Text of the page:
Earlier this year I dated someone for a few months. Even though there were so many things I liked about him and wanted so badly for it to work, we never really connected. Part of the reason was that intangible chemistry that just wasn’t there, no matter how much fun we had when hanging out, or how good the sex was.
It took me a half-dozen dates to realize that one of the big things standing in the way of feeling close to this man was that I knew little about his romantic past. I knew that he had never been married, and after some probing on my part I eventually pieced together his history which included several relationships that lasted a few months, and one 15 years prior that lasted a few years, but was mostly long-distance. All his relationships seemed to have “fizzled out” at the end (his words). Eventually, the thing with my summer lover fizzled out without a word from either one of us.
That is not how I roll. I like to get stuff out on the table, I despise lingering, lose ends. I also find it enormously frustrating to not understand — at least a little — the person I am with. I want to know what men I date think about their past relationships and the kinds of women they’ve been attracted to. What kind of partners are they? What kind of fighters are they? How do they deal with conflict?
Aside from coupling with men for years and years, the best way to learn these critical things about another person is to listen to their accounts of past relationships.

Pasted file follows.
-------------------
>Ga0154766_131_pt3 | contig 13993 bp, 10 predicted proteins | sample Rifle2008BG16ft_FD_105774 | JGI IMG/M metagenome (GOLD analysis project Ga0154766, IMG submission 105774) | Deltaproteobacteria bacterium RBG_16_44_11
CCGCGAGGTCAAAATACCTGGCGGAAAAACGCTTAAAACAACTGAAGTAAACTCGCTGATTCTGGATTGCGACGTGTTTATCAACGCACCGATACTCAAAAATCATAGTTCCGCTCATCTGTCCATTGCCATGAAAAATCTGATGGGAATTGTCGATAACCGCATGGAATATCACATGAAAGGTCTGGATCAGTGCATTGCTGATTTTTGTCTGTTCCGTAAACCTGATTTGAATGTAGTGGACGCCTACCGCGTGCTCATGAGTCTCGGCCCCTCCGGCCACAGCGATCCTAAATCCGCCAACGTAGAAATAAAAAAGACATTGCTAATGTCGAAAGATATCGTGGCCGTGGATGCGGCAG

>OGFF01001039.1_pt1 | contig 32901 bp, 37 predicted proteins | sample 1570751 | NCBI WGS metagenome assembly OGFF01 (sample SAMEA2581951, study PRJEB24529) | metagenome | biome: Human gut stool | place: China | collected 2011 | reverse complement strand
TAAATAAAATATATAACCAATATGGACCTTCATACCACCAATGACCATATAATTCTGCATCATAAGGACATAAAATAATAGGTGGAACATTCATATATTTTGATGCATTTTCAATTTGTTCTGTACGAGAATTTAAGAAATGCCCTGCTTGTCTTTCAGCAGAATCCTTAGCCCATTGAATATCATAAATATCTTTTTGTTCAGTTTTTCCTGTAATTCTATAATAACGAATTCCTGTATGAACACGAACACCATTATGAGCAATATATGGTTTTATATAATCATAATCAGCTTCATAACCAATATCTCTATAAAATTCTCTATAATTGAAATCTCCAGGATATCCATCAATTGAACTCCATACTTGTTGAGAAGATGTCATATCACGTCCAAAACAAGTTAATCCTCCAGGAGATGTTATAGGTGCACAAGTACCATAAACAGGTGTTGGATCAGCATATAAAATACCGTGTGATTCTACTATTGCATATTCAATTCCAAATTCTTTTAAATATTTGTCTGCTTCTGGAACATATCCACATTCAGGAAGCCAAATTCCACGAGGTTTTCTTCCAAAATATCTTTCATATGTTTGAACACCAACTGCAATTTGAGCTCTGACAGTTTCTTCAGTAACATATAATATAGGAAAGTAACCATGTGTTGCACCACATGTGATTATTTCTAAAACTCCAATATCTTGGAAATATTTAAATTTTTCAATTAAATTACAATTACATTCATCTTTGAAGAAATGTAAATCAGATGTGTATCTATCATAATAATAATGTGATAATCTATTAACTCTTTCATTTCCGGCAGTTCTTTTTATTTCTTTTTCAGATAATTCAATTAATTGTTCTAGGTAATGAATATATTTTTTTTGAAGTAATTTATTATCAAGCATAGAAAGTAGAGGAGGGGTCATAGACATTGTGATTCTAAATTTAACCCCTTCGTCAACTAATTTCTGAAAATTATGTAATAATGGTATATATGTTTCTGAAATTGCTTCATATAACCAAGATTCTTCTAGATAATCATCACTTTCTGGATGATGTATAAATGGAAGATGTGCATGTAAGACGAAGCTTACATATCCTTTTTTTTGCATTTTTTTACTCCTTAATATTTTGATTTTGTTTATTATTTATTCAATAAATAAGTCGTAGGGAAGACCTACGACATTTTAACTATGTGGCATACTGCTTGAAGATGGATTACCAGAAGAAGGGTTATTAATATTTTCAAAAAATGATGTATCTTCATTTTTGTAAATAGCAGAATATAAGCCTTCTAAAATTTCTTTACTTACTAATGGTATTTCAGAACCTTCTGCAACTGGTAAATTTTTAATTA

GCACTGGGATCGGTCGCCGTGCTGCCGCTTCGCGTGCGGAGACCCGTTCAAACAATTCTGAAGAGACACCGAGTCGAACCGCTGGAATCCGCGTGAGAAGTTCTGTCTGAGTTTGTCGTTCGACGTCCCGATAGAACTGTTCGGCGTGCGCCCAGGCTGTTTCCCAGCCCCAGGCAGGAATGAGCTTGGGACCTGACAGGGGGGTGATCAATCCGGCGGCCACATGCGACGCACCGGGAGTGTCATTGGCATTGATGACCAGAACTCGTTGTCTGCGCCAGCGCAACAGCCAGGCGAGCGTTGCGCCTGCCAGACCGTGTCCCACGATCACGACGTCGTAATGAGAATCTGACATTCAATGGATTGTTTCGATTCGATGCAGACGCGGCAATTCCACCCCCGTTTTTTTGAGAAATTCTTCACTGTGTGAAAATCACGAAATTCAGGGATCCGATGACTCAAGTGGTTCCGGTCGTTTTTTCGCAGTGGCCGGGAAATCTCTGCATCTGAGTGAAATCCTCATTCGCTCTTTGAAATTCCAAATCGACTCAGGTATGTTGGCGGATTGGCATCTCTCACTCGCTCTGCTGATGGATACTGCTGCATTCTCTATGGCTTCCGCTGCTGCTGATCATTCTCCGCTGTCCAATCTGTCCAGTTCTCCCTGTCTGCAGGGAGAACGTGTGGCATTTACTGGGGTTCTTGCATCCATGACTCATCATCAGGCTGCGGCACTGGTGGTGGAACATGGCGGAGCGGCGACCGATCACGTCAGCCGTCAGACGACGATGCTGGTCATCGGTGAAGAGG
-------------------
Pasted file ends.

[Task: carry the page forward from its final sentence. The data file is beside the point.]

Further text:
That is why I urge you to bring up divorce and breakups ASAP when dating. First dates are a great place to start.
Dating experts will tell you never to mention exes on first dates. That is too negative, too much information. Well, shit. At this stage of life we are all adults with histories. You have baggage, I have baggage and he has baggage. Why pretend to the contrary?
Before I developed this rule, I came realize that the topic comes up naturally anyway on first dates. After all, your last major relationship is the point of reference for the activity at hand. You are seeing the other party through the filter of past men and experiences — both good and bad, from positions of both avoidance and hope.
Plus, as I’m fond of saying: Every relationship has a mistress: Timeandplace. Chatting about your divorce helps both parties understand where in the healing process they are. Sharing about your breakup is really sharing about your emotional availability.
Case in point: Last spring I went out with a recently separated media executive. When I met this dad of three at the rooftop bar of the Gansevoort he blurted out a canned statement about how the emotional grieving was over, and we’re great co-parents and friends. We just have to sort out the logistics. Everything you’re supposed to say about your divorce to someone you’re trying to connect with.
Sure enough, a few G&Ts later, he lays it all out. How pissed he is and he stopped respecting her so long ago. “I told her: “Driving a Mercedes I pay for to pilates every day, living in Lululemon. You’re a goddamned cliche’!” Vitriolic, he was.
All good. That is where he is in his divorce. I’ve been there, and you have been, too. And right there on the first date I got the whole picture and moved on with my life. Which is exactly what first dates are all about.